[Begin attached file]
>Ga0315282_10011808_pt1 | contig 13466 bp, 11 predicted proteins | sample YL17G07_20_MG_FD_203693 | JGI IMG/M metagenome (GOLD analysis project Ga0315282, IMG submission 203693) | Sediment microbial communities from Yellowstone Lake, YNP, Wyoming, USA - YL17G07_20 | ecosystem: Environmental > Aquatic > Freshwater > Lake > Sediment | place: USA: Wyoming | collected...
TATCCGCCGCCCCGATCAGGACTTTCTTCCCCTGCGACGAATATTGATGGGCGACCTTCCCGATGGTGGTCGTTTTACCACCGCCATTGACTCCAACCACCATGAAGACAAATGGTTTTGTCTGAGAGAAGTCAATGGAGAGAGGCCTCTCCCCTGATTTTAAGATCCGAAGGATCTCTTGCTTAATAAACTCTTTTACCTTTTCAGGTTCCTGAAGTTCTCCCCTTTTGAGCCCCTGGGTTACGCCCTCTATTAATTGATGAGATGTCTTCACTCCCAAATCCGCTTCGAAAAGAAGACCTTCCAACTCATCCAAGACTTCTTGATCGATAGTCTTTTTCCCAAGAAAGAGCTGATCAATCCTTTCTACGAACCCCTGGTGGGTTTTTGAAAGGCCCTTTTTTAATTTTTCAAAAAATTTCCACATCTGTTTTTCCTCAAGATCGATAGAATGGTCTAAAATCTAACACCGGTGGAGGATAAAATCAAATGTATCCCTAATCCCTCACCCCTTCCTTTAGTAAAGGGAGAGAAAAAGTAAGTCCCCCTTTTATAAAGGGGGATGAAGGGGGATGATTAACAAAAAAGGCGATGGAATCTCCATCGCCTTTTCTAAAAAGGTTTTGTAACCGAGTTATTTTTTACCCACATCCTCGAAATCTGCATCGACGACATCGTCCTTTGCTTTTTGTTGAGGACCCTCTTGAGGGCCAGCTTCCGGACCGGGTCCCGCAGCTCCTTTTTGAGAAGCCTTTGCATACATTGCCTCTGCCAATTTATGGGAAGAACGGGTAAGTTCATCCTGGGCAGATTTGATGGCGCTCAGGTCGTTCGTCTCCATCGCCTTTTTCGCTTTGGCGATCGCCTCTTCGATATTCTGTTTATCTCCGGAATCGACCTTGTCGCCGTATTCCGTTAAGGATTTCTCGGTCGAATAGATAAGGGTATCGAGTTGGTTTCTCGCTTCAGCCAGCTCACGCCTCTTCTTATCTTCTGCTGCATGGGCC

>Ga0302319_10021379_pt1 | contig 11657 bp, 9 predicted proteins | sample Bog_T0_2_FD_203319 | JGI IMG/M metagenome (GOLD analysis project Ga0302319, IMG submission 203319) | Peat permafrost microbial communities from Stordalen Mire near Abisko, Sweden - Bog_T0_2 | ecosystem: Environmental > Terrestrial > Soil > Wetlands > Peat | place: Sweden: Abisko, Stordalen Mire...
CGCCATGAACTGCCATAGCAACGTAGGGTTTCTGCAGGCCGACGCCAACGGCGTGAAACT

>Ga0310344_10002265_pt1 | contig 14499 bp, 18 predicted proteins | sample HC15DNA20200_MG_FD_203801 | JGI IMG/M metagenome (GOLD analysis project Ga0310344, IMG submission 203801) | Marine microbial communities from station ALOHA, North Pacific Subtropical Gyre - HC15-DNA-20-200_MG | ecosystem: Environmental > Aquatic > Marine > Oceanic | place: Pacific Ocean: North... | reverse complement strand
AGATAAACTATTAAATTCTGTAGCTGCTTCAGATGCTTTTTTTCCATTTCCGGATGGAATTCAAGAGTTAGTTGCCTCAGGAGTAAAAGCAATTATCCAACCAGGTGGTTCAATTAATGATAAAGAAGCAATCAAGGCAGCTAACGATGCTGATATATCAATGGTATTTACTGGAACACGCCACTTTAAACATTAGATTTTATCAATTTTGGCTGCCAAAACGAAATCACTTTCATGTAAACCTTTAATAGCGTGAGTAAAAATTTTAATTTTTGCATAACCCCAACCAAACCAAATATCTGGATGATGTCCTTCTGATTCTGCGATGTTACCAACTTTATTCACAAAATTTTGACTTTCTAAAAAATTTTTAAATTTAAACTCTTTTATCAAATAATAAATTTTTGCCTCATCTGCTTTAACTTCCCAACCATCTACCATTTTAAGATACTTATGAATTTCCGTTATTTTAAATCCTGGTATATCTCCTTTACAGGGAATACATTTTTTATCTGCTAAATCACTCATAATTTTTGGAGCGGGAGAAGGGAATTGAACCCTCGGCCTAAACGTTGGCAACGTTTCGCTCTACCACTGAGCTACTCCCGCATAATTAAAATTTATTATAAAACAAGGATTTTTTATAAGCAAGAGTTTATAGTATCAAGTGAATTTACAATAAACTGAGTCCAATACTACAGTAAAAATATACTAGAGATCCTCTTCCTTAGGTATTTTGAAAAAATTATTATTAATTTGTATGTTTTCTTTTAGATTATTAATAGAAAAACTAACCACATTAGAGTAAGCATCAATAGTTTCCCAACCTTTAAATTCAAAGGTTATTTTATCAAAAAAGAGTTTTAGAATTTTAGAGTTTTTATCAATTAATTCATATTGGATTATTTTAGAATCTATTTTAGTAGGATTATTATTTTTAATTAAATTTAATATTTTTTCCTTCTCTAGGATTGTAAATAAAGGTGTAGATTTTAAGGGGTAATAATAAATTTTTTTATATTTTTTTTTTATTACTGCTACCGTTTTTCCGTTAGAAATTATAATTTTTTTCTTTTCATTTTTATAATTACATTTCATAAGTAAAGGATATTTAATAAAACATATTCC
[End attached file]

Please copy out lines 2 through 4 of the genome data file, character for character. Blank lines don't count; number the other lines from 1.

TATCCGCCGCCCCGATCAGGACTTTCTTCCCCTGCGACGAATATTGATGGGCGACCTTCCCGATGGTGGTCGTTTTACCACCGCCATTGACTCCAACCACCATGAAGACAAATGGTTTTGTCTGAGAGAAGTCAATGGAGAGAGGCCTCTCCCCTGATTTTAAGATCCGAAGGATCTCTTGCTTAATAAACTCTTTTACCTTTTCAGGTTCCTGAAGTTCTCCCCTTTTGAGCCCCTGGGTTACGCCCTCTATTAATTGATGAGATGTCTTCACTCCCAAATCCGCTTCGAAAAGAAGACCTTCCAACTCATCCAAGACTTCTTGATCGATAGTCTTTTTCCCAAGAAAGAGCTGATCAATCCTTTCTACGAACCCCTGGTGGGTTTTTGAAAGGCCCTTTTTTAATTTTTCAAAAAATTTCCACATCTGTTTTTCCTCAAGATCGATAGAATGGTCTAAAATCTAACACCGGTGGAGGATAAAATCAAATGTATCCCTAATCCCTCACCCCTTCCTTTAGTAAAGGGAGAGAAAAAGTAAGTCCCCCTTTTATAAAGGGGGATGAAGGGGGATGATTAACAAAAAAGGCGATGGAATCTCCATCGCCTTTTCTAAAAAGGTTTTGTAACCGAGTTATTTTTTACCCACATCCTCGAAATCTGCATCGACGACATCGTCCTTTGCTTTTTGTTGAGGACCCTCTTGAGGGCCAGCTTCCGGACCGGGTCCCGCAGCTCCTTTTTGAGAAGCCTTTGCATACATTGCCTCTGCCAATTTATGGGAAGAACGGGTAAGTTCATCCTGGGCAGATTTGATGGCGCTCAGGTCGTTCGTCTCCATCGCCTTTTTCGCTTTGGCGATCGCCTCTTCGATATTCTGTTTATCTCCGGAATCGACCTTGTCGCCGTATTCCGTTAAGGATTTCTCGGTCGAATAGATAAGGGTATCGAGTTGGTTTCTCGCTTCAGCCAGCTCACGCCTCTTCTTATCTTCTGCTGCATGGGCC

>Ga0302319_10021379_pt1 | contig 11657 bp, 9 predicted proteins | sample Bog_T0_2_FD_203319 | JGI IMG/M metagenome (GOLD analysis project Ga0302319, IMG submission 203319) | Peat permafrost microbial communities from Stordalen Mire near Abisko, Sweden - Bog_T0_2 | ecosystem: Environmental > Terrestrial > Soil > Wetlands > Peat | place: Sweden: Abisko, Stordalen Mire...
CGCCATGAACTGCCATAGCAACGTAGGGTTTCTGCAGGCCGACGCCAACGGCGTGAAACT